Written by
Changeboard Team

Published
02 Jul 2010

What challenges does HR need to tackle?

02 Jul 2010 • by Changeboard Team

The role of HR

HR has a vital role to play within a business. As the function that's responsible for finding, keeping and nurturing the best talent, not only can the right professional add value to an organisation, but can also offer the business much more than simply implementing transactional processes. However, for HR professionals to reach their full potential, businesses need to share and explain their organisational strategy and objectives and ensure the HR function is fully aligned and supportive of this.

Proving the value of HR

First and foremost, to prove their validity, senior HR professionals must demonstrate how they are adding value and convince the board members of the vital role they play in attracting and cultivating talent within the business. Crucial to this is demonstrating an in-depth knowledge of the business they are operating in, showing that they have a thorough understanding of the issues and Challenges it's facing, as well as having a clear working knowledge of the organisation itself.

HR commercial acumen

Similarly, HR professionals need to demonstrate a good grasp of the companys financials; particularly in this economic climate, strong business acumen is vital. This comes back to the HRs understanding of the business - pragmatic and workable solutions can only be offered if the HR has invested time in thoroughly researching what the organisation does, what its good at, identifying business Challenges and any areas of improvement and then tackling these in the appropriate business language.

For example, one HR professional we know analysed how the business was treating the contractual notice period and noted that the majority of employees were placed on garden leave. This system was subsequently changed and the notice period was reduced, delivering significant savings to the business.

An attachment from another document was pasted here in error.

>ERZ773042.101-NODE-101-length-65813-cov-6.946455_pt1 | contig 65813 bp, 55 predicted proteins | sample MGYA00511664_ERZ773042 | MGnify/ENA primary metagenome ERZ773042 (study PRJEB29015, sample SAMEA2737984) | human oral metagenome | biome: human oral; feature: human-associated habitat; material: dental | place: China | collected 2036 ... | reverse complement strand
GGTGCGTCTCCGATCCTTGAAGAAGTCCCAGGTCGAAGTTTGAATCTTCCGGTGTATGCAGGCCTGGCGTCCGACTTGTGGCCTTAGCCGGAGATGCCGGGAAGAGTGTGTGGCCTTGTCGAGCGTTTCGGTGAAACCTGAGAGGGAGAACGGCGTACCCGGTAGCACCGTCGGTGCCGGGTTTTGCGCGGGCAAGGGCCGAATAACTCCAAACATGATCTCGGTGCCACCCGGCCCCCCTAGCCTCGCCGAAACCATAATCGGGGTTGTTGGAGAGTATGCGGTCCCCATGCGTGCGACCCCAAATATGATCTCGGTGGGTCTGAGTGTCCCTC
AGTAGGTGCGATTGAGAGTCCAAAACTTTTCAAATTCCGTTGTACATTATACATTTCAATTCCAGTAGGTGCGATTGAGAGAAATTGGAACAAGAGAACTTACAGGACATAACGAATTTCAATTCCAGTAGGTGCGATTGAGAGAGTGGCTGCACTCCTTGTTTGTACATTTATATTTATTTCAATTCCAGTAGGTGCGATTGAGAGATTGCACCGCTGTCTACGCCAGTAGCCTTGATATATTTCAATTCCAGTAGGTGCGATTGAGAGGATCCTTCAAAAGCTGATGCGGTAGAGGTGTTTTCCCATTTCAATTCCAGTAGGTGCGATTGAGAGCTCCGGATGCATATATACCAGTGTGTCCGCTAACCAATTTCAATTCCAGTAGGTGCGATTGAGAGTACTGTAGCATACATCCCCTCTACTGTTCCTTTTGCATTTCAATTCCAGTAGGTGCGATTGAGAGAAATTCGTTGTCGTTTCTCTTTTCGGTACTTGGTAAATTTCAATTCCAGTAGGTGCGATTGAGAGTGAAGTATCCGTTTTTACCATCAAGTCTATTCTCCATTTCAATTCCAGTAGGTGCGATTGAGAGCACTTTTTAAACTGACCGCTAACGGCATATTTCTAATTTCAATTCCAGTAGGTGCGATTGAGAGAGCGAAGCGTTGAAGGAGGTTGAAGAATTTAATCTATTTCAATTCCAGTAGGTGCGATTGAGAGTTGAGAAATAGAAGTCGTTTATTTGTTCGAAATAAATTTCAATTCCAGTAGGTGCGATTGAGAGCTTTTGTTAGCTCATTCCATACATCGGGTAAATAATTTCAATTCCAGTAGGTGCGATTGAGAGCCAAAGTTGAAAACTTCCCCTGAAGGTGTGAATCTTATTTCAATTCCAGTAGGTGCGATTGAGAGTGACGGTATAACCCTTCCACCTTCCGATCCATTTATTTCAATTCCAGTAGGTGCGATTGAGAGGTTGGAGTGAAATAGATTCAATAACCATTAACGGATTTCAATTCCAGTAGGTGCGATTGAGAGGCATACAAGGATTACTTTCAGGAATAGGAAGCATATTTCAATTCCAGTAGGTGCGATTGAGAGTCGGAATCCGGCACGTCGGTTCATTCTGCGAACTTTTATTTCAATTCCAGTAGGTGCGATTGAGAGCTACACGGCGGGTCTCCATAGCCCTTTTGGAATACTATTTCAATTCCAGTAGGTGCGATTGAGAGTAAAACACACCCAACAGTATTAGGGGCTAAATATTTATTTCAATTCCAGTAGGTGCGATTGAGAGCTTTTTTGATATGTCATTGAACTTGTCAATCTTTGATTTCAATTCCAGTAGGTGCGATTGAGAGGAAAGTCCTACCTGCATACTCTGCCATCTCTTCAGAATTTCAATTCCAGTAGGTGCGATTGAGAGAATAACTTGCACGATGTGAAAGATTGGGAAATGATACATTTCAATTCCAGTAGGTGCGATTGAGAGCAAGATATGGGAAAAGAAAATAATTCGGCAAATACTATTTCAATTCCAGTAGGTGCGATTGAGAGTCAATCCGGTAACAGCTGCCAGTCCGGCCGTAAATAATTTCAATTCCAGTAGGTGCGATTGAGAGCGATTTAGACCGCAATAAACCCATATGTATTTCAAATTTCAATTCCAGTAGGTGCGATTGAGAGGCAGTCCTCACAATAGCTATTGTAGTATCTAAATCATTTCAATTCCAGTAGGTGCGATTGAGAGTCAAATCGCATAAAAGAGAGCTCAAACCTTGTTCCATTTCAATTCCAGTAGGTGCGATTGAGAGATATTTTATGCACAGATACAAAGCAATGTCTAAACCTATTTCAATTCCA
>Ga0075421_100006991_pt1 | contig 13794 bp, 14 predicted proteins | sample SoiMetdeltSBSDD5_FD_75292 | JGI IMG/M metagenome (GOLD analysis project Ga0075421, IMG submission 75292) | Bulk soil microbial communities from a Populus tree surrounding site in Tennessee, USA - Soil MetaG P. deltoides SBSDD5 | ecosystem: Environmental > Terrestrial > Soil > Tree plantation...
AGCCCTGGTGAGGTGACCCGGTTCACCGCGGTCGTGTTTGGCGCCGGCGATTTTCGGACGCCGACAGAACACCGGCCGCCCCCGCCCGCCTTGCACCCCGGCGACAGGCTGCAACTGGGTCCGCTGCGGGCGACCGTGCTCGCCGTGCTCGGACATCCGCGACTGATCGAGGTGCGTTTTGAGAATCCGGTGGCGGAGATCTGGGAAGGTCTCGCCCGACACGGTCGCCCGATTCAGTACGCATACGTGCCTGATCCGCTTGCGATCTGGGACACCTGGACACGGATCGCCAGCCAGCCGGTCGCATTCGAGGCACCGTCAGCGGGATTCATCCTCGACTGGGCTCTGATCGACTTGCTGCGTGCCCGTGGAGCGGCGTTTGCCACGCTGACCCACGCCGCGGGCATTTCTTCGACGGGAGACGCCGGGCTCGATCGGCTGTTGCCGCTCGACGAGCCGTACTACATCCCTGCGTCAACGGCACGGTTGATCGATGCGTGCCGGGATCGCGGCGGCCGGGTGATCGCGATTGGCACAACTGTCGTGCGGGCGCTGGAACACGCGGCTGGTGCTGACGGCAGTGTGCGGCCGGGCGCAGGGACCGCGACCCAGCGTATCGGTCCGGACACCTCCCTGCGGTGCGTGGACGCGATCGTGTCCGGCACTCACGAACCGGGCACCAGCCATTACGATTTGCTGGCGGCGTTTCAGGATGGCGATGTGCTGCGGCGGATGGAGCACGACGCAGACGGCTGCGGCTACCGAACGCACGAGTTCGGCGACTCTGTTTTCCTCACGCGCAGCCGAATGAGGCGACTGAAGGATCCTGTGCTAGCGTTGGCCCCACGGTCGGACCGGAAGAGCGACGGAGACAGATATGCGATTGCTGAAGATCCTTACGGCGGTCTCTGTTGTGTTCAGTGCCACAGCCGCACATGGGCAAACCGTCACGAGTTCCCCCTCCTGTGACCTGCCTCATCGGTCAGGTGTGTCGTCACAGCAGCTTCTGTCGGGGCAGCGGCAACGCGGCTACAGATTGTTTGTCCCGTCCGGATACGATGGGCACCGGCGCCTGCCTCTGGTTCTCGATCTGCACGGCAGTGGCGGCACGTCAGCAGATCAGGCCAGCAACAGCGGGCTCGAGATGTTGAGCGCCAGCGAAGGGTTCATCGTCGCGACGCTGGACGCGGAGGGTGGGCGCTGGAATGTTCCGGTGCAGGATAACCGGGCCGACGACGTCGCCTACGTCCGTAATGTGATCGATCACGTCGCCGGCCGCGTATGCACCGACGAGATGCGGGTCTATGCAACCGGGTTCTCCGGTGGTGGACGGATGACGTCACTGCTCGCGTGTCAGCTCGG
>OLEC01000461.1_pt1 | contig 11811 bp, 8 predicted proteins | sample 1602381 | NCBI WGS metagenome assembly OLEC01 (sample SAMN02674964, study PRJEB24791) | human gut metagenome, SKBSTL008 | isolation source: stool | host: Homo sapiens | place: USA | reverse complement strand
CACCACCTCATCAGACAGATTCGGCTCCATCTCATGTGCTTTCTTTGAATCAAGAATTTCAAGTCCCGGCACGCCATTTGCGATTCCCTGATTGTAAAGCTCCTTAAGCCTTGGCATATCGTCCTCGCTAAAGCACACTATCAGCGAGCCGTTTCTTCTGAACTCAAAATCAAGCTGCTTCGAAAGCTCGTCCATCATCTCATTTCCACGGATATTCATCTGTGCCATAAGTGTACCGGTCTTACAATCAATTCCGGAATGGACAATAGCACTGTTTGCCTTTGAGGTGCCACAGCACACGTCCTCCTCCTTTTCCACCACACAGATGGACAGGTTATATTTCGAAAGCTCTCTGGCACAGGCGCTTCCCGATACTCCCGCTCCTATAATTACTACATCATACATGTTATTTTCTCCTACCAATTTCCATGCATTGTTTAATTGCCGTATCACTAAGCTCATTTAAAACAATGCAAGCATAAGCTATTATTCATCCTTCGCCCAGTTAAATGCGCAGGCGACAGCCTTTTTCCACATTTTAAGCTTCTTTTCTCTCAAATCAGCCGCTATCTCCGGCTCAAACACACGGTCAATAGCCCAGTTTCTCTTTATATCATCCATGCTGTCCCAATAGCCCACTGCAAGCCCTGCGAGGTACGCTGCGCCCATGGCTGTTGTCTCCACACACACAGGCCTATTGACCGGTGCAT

HR needs to walk the floor

Conducting regular reviews of benefit offerings and providers and taking a closer look at their service levels and costs can achieve savings for the business. The bottom line is that HR professionals need to spend time in the business, walking and talking with senior level staff and managers and not hiding away in a back office, offering great theory.

Recruitment & retention

In the last year or so, most businesses have seen a decrease in their attrition rates due to the economic climate. HR professionals should capitalise on this situation to make sure that the business is now in a strong position to recruit and retain the very best people. Interestingly, during a pilot scheme, one internal recruitment team we work with was able to prove that the employees that they recruited stayed with the organisation for longer and those in a sales environment billed sooner than colleagues recruited directly by the line manager.

HR needs to be the goal keepers

Most importantly, HRs need to be ready for when the market turns and must already be considering how to recruit, reward, monitor success as well as recognise and develop talent. These areas are and always will be top of mind for any business but, more often than not, they're considered to be HRs problem. In this scenario, an HR practitioner who really adds value to the business will provide the necessary tools and expertise to ensure that an organisation recruits and retains the right people.

However, the business must be supportive of HR priorities and work collaboratively to develop the necessary initiatives and strategies to take the business forwards. Again, all of the above relies on HRs having a keen grasp of the business, so as to be able to offer the right solutions.

HR to get on the board

Furthermore, the HR function must operate transparently and openly share its objectives and priorities with the wider business. It's imperative that, as experts in their field, they continually monitor, review and improve their offer. Sharing HR initiatives, as well as successes and failures, is integral to their role within the business and to securing buy-in both at board level and from other teams and departments internally.
 
Ultimately, HR professionals should not be afraid to Challenge the business, but they must earn the respect of their colleagues in order to Challenge the status quo successfully. The only way to achieve this is by demonstrating how they can and do actually add value and make a clear and positive impact to the bottom line.